Baseline genomic data collection and assisting natural recovery of seagrass meadows
The goal of NESP Project E6 is to work alongside the Malgana Traditional Owners to assist recovery of the dominant seagrasses, Amphibolis antarctica and Posidonia australis following the 2011 marine heat wave. Therefore, this project has been developed and implemented with consultation and collaboration between UWA scientists and the Malgana people. Collectively, we have established strong lines of communication and coordinated processes for conducting field work, organising and implementing workshops, engaging in ecological and restoration training exercises and practice, as well as brainstorming and organising upcoming community events, including the seagrass festival to be held in April 2021 in Denham, Shark Bay.
Our project successfully (i) developed baseline restoration genetic diversity and connectivity data of the two impacted seagrasses which was used to select plants and sites for restoration, and (ii) by incorporating the baseline genetic information, assisted the natural recovery of seagrass meadows through the collection of reproductive and vegetative propagules for on-ground restoration activities within selected sites.
UN Decade on Ecosystem Restoration 2021-2030 - What Chance for Success in Restoring Coastal Ecosystems?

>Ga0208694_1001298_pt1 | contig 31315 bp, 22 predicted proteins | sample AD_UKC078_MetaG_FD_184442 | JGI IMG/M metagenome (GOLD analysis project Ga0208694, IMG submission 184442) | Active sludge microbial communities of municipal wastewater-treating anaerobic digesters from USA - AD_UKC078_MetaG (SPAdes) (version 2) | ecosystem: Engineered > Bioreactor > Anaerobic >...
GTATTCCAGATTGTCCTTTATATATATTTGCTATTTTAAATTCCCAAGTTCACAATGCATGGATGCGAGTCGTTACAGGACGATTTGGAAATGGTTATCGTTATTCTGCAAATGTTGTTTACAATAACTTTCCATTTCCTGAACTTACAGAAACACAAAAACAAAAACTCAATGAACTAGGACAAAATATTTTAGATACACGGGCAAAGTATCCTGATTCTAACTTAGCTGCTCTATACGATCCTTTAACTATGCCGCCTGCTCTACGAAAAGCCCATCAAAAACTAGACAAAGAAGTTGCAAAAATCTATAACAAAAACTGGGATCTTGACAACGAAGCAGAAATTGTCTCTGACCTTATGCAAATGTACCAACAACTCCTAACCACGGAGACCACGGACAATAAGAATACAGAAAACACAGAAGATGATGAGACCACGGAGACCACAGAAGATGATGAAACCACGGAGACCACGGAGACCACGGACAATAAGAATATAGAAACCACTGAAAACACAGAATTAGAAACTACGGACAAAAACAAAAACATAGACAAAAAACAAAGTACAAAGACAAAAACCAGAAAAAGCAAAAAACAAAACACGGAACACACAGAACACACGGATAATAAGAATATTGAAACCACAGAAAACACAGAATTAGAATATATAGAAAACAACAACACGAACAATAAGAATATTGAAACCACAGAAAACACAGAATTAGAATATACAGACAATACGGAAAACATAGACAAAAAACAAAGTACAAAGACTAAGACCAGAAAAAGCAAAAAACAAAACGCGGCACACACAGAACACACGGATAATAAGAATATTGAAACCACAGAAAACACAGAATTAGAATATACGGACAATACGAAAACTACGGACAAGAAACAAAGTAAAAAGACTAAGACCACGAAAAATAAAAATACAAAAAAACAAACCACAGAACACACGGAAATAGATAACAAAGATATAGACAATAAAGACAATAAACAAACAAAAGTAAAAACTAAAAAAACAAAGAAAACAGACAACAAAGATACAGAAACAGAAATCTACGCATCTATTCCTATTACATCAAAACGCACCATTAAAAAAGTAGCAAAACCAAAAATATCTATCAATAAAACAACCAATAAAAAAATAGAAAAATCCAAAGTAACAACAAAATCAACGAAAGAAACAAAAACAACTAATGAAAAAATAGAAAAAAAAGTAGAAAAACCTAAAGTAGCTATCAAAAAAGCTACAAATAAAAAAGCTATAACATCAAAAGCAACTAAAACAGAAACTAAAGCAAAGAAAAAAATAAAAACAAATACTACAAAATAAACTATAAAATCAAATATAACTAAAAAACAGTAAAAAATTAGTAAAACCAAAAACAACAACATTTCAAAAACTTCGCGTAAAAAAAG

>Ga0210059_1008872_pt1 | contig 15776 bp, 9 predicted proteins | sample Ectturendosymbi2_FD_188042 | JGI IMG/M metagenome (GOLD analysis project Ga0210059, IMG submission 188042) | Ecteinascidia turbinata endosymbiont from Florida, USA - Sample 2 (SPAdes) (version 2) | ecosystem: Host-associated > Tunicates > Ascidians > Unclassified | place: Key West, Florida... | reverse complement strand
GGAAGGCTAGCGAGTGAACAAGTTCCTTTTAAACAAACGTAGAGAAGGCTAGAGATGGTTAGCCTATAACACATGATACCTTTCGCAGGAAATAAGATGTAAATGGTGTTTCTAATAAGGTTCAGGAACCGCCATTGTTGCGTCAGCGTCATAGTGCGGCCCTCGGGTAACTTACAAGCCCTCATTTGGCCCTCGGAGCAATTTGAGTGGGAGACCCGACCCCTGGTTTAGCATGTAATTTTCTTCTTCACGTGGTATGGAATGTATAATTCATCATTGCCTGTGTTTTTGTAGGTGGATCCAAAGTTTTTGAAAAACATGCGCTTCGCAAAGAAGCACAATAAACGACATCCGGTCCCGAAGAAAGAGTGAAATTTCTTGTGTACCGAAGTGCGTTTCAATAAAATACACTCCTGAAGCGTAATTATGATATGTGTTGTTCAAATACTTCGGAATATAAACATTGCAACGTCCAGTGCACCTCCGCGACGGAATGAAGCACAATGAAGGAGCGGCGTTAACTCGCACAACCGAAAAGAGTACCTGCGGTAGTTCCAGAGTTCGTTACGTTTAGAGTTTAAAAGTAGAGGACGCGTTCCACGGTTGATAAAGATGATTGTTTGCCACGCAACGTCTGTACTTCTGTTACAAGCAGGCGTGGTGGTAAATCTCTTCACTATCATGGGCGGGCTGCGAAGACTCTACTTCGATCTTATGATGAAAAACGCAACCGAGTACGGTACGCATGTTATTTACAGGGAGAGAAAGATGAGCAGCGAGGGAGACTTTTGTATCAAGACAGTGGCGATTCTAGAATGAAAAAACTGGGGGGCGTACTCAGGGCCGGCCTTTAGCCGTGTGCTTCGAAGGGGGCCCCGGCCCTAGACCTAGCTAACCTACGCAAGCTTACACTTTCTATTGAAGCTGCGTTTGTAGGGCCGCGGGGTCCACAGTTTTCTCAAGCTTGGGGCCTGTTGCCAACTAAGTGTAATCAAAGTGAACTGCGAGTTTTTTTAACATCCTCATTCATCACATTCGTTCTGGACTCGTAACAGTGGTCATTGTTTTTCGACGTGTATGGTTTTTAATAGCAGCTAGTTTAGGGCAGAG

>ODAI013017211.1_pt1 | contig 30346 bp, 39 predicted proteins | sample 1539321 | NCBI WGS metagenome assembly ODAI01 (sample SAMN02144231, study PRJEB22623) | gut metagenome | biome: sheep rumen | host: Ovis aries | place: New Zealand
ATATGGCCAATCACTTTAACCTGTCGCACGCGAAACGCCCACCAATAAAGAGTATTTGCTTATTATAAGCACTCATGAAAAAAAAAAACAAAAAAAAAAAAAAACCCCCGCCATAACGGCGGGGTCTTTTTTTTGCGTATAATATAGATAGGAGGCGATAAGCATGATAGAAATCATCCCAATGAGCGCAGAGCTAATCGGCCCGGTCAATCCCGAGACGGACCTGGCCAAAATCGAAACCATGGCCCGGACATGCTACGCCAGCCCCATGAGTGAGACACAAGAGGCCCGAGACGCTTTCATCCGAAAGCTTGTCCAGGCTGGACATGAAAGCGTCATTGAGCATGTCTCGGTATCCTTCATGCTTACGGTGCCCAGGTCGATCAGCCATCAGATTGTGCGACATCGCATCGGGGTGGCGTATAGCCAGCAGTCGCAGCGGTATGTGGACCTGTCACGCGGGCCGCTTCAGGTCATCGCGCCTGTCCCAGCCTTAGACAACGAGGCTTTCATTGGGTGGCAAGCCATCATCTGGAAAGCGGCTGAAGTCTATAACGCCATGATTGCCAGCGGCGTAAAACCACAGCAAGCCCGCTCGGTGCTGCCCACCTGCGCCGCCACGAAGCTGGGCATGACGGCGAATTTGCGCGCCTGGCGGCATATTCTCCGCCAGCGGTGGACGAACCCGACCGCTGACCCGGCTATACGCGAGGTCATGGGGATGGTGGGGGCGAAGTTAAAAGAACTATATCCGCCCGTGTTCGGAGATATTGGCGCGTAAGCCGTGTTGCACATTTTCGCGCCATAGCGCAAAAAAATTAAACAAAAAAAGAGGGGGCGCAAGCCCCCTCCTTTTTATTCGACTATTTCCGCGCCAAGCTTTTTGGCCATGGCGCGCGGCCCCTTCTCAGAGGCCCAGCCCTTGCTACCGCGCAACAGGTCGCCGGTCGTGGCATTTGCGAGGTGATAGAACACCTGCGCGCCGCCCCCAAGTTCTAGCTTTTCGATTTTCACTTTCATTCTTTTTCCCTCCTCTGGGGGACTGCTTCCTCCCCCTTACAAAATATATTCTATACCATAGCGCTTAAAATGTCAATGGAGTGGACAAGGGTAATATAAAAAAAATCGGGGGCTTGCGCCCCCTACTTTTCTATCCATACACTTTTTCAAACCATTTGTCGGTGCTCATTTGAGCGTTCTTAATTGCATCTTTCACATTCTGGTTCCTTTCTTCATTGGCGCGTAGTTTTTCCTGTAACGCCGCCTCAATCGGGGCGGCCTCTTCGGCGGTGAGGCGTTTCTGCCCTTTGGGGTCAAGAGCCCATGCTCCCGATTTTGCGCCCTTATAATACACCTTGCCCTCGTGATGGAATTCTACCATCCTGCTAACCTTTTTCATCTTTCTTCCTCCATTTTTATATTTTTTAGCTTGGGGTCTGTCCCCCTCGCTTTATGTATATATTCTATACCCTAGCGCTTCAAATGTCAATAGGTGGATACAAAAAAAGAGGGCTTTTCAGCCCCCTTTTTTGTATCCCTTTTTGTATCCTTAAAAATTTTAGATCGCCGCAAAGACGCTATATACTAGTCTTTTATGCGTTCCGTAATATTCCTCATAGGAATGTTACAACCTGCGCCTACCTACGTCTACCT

This paper looks at whether the United Nations Declaration of the UN Decade on Ecosystem Restoration 2021-2030 can be properly applied to coastal ecosystems. The paper describes what coastal ecosystems are, why they are important, what is currently threatening them and why they are declining. The authors examine what will be required to restore coastal ecosystems successfully over the next decade, including the capability and capacity of states to conduct restoration, the availability of trans-disciplinary teams, policy, and funding availability.
Benefits and costs of alternate seagrass restoration approaches
Integrated economic frameworks can be used to understand the trade-offs between different marine habitat restoration projects, and establish which restoration configurations will deliver the largest benefits relative to costs. Here we use a benefit-cost analysis to explore how key factors influence the viability of seagrass restoration projects in Western Australia. We compared the costs of: replanting and reseeding methods, professional and volunteer-based methods, urban and remote locations, and, different spatial extents. Economic benefits were estimated for the carbon sequestration capabilities of restored meadows, and for the non-market (intangible) values that seagrass habitats generate. With the exclusion of the professional-labour replanting scenarios, where costs exceeded benefits, all scenarios had positive net present values. Contingent on the assumptions made, the most worthwhile investments are larger-scale, volunteer-based restoration projects that employ the reseeding method.